Hepatitis A is usually a mild illness in children with complete recovery and no ongoing health effects, but it affects teenagers and adults more seriously.
It is excreted through faeces and can be spread from person to person or by swallowing food or water that has been contaminated.
Symptoms in children usually include fever, an upset stomach and feeling tired and generally unwell, Perera says.
Many children don't show signs of the infection, but very occasionally they will develop jaundice - a yellowing of the skin and the whites of the eyes.
"If a parent is concerned that their child may have been exposed to hepatitis A infection and they are unwell, we ask that they stay away from school, childcare centres and social events and contact their doctor. Hepatitis A is diagnosed by a blood test."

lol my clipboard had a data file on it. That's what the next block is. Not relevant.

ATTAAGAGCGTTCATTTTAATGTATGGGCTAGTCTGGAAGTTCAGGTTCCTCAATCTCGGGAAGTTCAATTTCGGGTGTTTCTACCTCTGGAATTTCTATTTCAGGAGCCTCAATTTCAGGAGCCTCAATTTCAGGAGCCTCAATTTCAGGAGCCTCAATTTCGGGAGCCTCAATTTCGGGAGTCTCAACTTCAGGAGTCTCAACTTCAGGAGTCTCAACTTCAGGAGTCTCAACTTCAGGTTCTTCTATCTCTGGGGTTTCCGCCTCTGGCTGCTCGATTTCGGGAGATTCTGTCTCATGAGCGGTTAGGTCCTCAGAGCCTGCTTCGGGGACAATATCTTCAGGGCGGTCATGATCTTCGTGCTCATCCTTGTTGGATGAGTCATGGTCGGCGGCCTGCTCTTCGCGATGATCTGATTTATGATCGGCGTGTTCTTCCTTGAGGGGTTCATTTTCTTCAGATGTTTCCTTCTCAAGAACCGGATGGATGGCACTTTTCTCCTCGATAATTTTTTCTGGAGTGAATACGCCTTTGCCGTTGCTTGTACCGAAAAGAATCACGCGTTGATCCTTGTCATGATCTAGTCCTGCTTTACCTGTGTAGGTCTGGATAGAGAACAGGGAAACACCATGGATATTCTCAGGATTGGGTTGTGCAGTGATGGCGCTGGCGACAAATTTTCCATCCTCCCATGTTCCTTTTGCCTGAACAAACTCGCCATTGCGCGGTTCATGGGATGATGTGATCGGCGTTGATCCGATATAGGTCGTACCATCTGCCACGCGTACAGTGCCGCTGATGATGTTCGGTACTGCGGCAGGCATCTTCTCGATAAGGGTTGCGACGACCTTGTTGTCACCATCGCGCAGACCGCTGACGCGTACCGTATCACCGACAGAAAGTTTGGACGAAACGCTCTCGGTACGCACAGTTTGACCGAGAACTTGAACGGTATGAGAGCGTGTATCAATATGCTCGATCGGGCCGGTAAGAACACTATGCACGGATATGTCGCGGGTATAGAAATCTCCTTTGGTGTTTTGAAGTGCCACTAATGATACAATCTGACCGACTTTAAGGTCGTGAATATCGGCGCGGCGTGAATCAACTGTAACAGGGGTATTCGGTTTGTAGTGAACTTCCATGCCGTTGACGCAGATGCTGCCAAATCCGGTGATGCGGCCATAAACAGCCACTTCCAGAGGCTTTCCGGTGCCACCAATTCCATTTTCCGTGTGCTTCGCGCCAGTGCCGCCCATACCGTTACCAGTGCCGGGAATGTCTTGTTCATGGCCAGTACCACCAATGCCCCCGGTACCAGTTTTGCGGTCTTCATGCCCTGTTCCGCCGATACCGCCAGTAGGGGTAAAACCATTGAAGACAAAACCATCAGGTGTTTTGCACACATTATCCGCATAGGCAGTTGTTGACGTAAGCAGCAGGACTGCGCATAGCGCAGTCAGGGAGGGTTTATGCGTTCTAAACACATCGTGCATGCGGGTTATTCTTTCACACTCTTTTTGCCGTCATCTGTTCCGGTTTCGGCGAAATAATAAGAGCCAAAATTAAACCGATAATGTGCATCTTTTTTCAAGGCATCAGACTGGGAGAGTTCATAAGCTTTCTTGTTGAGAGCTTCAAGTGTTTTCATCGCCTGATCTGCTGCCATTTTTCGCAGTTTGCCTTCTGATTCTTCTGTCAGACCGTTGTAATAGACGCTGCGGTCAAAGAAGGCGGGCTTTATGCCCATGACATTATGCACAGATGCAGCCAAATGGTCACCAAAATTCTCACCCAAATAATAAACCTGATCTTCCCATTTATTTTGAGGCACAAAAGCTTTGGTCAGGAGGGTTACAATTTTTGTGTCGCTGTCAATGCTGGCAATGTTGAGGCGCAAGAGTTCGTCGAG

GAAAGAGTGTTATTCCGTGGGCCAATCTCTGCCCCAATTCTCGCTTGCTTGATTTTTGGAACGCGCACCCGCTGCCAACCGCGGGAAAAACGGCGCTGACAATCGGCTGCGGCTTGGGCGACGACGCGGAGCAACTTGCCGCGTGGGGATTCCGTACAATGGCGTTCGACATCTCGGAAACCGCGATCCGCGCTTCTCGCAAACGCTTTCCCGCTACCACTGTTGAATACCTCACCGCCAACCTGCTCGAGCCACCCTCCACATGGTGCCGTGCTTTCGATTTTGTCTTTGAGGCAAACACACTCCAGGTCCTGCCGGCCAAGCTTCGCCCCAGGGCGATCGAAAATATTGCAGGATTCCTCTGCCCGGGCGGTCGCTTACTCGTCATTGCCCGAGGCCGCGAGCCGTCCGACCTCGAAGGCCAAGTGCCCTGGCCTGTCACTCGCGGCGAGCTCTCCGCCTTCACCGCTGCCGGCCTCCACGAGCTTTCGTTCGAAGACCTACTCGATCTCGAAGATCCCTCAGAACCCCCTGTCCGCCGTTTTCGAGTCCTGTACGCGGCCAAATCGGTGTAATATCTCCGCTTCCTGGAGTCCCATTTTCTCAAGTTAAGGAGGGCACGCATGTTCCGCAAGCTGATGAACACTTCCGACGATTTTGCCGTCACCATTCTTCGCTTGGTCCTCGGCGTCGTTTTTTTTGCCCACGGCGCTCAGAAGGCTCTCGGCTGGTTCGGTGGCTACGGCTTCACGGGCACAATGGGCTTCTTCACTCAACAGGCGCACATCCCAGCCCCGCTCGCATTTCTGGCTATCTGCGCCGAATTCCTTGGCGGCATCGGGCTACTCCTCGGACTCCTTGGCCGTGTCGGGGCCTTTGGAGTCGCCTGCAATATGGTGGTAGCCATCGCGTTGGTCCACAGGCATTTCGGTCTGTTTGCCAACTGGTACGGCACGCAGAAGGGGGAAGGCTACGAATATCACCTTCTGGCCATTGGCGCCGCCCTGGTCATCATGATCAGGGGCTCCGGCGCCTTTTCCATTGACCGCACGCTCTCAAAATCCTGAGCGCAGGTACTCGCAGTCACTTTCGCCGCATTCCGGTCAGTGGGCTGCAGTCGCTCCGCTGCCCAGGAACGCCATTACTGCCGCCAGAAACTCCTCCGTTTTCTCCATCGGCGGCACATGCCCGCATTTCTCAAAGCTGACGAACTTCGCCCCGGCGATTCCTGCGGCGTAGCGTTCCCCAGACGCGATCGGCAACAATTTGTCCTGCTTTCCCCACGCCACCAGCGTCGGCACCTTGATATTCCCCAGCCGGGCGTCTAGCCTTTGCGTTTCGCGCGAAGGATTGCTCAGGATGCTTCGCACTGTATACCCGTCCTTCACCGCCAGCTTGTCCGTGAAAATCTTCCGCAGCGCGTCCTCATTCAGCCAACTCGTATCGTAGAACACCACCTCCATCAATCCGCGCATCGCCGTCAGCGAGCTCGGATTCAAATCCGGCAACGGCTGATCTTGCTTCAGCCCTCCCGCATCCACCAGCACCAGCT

Perera says more information would be made available to affected schools and families.
The best way to prevent the spread of the infection is careful hand washing with soap and proper drying, especially after using the toilet and before eating.
"Hepatitis A is an uncommon disease in New Zealand but to keep it that way we need to contain the spread, regular hand washing with soap and warm water then drying thoroughly is the simplest way to prevent spread," Perera said.